CMS on Thursday released its proposed rule to govern accountable care organizations (ACOs).
As called for by the federal health reform law, the ACO program is intended to encourage networks of providers to collaborate on care for Medicare beneficiaries, with the aim of improving outcomes and reducing cost. Participating providers will be eligible for a portion of shared savings.
In a conference call, officials estimated that ACOs will save Medicare as much as $960 million over the model's first three years. They also reiterated that organizations that seek to become ACOs must treat at least 5,000 patients.
Agency lays out two models—and both include potential downside
Writing in NEJM as an accompaniment to the release, CMS Administrator Don Berwick explained a pair of proposed models for ACOs:
Model for ACOs that are "earlier in their evolution:" CMS will allow these organizations to assume no risk of loss—but a smaller share of bonus payments—for the first two years, before transitioning to accepting risk in year three.
Model for organizations willing to take on greater risk: CMS will allow these ACOs to qualify for a higher proportion of savings "from the start," but these organizations face the possibility of penalties for exceeding spending targets right away.
Berwick added that CMS' new Center for Medicare and Medicaid Innovation is examining potential alternative ACO models.
However, forcing all ACOs to accept some risk within the first three years is a "big surprise," according to CQ HealthBeat, as many analysts expected this to be an eventual goal for the program—and not a feature from the start.
More quality standards for providers
Berwick also reiterated that ACOs must ensure that patients and providers have the right information at the point of care, and stressed that participating organizations will be held to "rigorous quality standards." CMS has proposed 65 quality measures, which span five domains—care coordination, patient experience, patient safety, preventive health, and metrics of quality of care for frail, elderly and at-risk populations—and stress that ACOs must adopt a "proactive…orientation."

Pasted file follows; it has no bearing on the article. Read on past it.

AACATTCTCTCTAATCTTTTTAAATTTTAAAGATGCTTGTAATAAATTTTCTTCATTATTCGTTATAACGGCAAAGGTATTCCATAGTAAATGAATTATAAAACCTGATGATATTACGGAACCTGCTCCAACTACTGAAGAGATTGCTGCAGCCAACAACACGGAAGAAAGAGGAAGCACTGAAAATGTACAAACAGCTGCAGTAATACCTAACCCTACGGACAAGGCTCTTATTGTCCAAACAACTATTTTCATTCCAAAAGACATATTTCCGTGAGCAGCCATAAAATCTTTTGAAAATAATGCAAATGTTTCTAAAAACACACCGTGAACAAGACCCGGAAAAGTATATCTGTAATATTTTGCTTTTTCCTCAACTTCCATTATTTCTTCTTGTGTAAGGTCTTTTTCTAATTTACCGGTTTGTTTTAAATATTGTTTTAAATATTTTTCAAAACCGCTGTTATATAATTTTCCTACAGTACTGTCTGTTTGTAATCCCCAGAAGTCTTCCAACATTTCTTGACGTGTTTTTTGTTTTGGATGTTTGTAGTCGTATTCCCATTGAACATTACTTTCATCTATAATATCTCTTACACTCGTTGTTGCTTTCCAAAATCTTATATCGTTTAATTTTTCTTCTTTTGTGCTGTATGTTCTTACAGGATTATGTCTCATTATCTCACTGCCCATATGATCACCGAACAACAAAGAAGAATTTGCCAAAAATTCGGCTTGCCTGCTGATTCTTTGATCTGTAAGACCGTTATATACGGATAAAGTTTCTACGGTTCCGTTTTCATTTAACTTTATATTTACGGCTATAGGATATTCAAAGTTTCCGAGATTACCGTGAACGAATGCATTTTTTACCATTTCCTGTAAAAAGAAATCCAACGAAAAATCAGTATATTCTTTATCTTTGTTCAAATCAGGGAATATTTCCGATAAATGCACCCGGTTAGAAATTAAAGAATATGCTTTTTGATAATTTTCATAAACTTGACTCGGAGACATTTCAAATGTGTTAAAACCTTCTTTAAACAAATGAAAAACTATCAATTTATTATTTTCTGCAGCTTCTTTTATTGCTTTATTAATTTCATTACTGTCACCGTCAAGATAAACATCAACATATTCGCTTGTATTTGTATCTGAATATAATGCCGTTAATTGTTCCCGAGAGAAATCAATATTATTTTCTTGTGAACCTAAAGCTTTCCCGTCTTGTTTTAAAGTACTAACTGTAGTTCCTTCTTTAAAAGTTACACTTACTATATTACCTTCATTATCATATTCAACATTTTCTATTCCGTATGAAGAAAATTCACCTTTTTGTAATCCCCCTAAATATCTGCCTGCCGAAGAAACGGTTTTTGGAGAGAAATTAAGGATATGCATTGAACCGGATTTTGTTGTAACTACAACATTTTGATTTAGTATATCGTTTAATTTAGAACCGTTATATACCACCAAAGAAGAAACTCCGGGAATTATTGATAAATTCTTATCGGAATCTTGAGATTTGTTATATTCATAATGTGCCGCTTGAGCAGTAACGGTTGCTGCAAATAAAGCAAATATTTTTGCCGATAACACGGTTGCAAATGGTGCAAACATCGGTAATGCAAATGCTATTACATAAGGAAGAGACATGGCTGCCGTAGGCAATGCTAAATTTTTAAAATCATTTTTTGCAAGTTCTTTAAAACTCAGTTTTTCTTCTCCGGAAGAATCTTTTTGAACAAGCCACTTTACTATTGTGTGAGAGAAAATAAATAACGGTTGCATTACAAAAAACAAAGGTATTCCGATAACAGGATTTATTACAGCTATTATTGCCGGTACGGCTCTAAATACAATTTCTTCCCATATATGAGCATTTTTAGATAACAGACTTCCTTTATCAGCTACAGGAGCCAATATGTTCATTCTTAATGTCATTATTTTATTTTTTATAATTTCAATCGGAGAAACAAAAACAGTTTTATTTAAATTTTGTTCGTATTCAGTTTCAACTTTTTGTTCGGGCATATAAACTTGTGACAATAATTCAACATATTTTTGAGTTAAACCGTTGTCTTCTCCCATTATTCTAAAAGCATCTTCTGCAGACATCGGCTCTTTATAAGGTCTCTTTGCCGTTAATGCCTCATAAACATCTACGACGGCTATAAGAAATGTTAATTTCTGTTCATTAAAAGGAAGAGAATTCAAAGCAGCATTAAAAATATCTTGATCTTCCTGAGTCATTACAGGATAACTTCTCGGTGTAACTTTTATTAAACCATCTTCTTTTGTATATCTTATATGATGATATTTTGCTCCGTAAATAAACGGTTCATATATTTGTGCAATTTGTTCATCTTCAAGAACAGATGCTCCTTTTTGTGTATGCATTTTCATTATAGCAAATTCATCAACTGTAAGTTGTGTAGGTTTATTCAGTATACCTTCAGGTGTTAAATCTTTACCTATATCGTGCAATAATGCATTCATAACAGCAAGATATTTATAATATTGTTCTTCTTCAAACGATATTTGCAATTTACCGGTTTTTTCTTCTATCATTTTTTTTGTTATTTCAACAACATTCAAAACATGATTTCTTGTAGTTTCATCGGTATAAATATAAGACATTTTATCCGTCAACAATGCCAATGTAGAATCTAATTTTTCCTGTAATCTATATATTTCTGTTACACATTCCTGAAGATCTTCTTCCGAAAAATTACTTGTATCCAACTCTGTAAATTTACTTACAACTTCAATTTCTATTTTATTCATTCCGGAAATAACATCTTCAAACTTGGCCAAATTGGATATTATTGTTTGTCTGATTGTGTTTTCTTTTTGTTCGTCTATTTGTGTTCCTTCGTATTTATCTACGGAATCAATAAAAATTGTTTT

Scrutiny of anti-trust further explained
According to Modern Healthcare, the success of the ACO program may hinge on whether participating providers are allowed flexibility from federal anti-trust scrutiny. CMS officials said the proposed rule, which was crafted in close consultation with the Department of Justice (DOJ) and Federal Trade Commission (FTC), addresses those concerns for providers in Medicare ACOs.
On the conference call, DOJ and FTC officials elaborated on their planned approach to scrutinizing anticompetitive behavior among ACO participants. "[We are] committed to making the ACO systems work," according to FTC Chair Jon Leibowitz, who said his agency would evaluate potential ACOs within 90 days to determine if they would violate anti-trust laws. According to a DOJ official, a new safe harbor also was created for organizations participating in the program with less than 30% of market share.
Timeline ahead of implementation
CMS will accept comments on its proposed rule—which has been posted to www.ofr.gov/inspection.aspx—for 60 days. The agency says it will respond to comments in a final rule to be issued later this year and before January 2012, when the shared savings program is slated to go live as mandated by the federal health reform law.
Meanwhile, the FTC's Proposed Antitrust Policy Statement is posted to www.ftc.gov/opp/aco/.
(CMS factsheet, 3/31; Berwick, NEJM, 3/31; Reichard, CQ HealthBeat, 3/31 [subscription required]; Galewitz, Kaiser Health News, 3/31; McCarthy, National Journal, 3/31; Daly/Zigmond, Modern Healthcare, 3/31 [subscription required]).
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